1. Know Your Audience
Whenever you communicate, and in whatever context, it’s your job to capture your audience’s attention and somehow influence their thinking or behaviour. Before thinking about what you want to say, begin by asking yourself: who am I speaking to and what is on their minds right now? By understanding your audience’s perspective and current concerns or aspirations, you’ll be far better able to shape what you have to say for their particular view on the world, and thus influence their thinking.
2. Have Something To Say
Have you ever listened to someone speaking and thought, ‘Where are you going with this?’ Or, ‘What is your point?’ This reaction is typical when a speaker hasn’t put enough thought into what they are trying to say, which can easily leave an audience feeling confused. According to TEDx producer Tricia Brouk, you need to be able to communicate an idea in 15 words or fewer, or else risk losing your audience. To boost your impact, make sure you have something to say, and distil your headline message into one clearly expressed point. Then be brave enough to put the elephant on the table by stating your key message upfront.
3. Define Your Objectives
Communication without purpose is just talk. To ensure your communication is purposeful, ask yourself: what do I want my audience to know, feel and do as a result of this communication? If you are clear on your objectives for a conversation or meeting, it will be much easier to plan an appropriate route map or agenda to get there.
4. Be Authentic
We’ve all heard the saying ‘people buy people’. Sometimes we forget to share a bit of who we are at work and miss opportunities to connect human to human. Remember, when it comes to having influence and impact, you and your relationships are your most valuable assets. Think about how you can use authenticity to strengthen trust in your relationships by sharing a bit more of your personality, perspectives and values.
5. Use Simple, Human Language
An audience will only retain 40% of what you say, so keep spoken-word communication as clear and simple as possible. Don’t let your communication drift into corporate abstractions, acronyms and complex vocabulary; use simple, human language instead. If in doubt, ask yourself: how would I explain this to a friend?
6. Pace Yourself
There are two important elements to speaking pace: rate of words and rate of thoughts. Both require attention. When it comes to words, an energetic, conversational pace is fine – as long as the articulation of each word is clear. However, for a conversational speaking pace to be effective, the rate of thoughts must be controlled because it is in the space between each thought that the audience has a chance to comprehend and digest what you have said.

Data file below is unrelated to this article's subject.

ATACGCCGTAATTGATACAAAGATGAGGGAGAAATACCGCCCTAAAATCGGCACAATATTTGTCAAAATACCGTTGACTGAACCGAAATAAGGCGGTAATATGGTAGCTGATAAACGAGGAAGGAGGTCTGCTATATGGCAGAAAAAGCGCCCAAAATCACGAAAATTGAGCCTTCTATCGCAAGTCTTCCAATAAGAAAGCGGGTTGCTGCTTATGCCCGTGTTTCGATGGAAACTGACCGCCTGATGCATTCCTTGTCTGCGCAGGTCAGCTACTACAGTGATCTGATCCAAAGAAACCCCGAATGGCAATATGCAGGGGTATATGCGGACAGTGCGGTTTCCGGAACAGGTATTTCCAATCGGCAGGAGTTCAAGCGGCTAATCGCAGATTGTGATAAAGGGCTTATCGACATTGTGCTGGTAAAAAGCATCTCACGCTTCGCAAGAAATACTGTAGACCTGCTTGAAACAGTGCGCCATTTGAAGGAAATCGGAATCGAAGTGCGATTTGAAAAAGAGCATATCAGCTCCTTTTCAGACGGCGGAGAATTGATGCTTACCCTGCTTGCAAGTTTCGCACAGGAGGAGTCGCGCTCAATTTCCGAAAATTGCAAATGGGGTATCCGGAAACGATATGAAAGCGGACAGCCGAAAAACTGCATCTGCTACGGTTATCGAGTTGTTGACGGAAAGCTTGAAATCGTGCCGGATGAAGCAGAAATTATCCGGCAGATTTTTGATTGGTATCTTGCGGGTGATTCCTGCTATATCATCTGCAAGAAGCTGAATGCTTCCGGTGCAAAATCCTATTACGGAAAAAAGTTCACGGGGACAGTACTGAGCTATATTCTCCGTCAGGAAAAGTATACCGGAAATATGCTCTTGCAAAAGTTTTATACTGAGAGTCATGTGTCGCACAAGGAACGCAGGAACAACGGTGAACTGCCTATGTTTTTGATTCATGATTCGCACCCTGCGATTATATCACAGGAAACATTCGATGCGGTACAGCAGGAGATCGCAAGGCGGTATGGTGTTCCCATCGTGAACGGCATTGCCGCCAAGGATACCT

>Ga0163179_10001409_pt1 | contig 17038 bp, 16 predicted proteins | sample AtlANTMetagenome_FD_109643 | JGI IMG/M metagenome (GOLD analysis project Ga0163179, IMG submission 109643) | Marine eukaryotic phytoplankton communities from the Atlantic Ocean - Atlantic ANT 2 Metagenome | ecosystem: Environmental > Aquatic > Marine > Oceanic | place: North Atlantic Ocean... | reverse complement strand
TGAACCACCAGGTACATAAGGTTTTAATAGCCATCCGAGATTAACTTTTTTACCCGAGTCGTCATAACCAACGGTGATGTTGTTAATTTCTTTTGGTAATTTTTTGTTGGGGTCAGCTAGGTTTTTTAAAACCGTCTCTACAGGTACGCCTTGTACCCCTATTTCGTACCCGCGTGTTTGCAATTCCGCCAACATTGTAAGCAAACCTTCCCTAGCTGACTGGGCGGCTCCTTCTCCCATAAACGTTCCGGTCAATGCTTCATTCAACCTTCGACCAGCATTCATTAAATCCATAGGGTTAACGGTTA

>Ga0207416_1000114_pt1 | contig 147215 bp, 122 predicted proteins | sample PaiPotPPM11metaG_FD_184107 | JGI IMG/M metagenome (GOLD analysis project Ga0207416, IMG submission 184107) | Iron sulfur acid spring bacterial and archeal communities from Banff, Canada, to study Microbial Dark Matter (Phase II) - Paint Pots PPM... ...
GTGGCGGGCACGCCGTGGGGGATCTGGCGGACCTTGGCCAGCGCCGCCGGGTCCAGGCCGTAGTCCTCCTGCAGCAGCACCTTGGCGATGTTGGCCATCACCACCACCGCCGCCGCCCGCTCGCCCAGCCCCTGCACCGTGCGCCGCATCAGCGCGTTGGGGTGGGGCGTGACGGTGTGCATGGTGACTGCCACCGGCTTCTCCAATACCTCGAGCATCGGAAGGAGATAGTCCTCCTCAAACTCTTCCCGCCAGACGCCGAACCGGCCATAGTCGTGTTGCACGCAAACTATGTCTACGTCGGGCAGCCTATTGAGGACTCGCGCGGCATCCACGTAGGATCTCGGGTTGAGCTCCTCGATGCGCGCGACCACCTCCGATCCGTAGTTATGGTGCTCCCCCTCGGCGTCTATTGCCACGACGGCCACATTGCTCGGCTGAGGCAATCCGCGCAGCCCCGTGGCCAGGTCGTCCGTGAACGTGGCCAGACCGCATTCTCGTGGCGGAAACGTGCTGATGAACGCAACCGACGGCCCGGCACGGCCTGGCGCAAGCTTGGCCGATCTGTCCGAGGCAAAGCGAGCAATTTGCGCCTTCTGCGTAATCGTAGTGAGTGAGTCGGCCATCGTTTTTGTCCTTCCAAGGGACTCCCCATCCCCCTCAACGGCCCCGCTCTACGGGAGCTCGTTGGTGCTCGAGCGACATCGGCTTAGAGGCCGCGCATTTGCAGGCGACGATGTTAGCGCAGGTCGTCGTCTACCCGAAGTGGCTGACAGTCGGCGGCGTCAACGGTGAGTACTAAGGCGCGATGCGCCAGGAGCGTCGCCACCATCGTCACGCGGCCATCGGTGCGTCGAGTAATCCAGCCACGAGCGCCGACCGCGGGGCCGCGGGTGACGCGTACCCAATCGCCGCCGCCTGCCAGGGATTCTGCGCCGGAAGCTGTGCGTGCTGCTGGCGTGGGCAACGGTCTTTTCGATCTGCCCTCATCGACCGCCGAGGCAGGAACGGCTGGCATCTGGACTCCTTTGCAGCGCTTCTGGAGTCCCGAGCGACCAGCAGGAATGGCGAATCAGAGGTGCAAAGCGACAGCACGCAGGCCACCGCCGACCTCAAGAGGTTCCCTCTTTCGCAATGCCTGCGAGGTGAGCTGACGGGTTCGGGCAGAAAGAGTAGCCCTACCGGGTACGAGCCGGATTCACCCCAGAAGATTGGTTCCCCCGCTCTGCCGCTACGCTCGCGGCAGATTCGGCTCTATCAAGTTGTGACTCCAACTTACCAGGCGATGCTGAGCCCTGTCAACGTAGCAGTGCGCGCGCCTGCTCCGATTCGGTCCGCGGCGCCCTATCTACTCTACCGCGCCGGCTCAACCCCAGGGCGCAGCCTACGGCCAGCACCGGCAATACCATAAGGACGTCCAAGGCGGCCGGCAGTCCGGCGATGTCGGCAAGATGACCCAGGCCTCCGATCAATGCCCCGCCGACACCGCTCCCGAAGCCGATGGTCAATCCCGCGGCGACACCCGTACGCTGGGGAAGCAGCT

7. Balance Strength & Warmth
In leadership, it’s safer to be feared than loved, said Macchiavelli. In fact, when it comes to persuading others to action, we need to use our communication to project both strength and warmth. There’s a whole host of non-verbal cues we can use to get the balance right. Maintain a level brow when in conversation, use a genuine smile or focus your gaze when communicating a point.
8. Plan The Pauses
Pauses are one of the most powerful tools in your communication armoury because they create space for you and your listeners to think about what you’ve said. Unfortunately, most of us find silence awkward and use verbal fillers like ‘um’, ‘er’ or ‘kind of’ to fill the space. These fillers rapidly undermine our authority because they signal uncertainty. Scrap the fillers and plan pauses to underline key statements instead.
9. Speak With Conviction
Conviction is key. It’s impossible to convince someone else about an idea if you can’t talk about it with genuine conviction yourself. Work hard on your diction, giving every word its worth. Next, add emphasis to underline key words and phrases. Finally, vary your pitch and intonation to create tonal variety for your audience. These simple tips will help you command your audience’s attention and amplify your personal conviction.
10. Practice, Practice, Practice
There’s no silver bullet when it comes to communicating with impact, but perhaps the most overlooked and important thing that will help is practice. The majority of the most effective speakers we see in public life have had lots and lots of practice, and will continue to practice and rehearse in the lead up to their key moments – often tens or even hundreds of times. So, practise and practise lots. And remember: ‘An amateur practices until they can get it right. A professional practises until they cannot get it wrong.’
Pippa Bateman’s clients include FTSE 100 CEOs, senior partners and executive board members of some of the world’s most successful professional services firms, politicians and public figures. She also delivers leadership communication courses as part of a number of high-profile leadership development programmes.
Discover more at pippabateman.com
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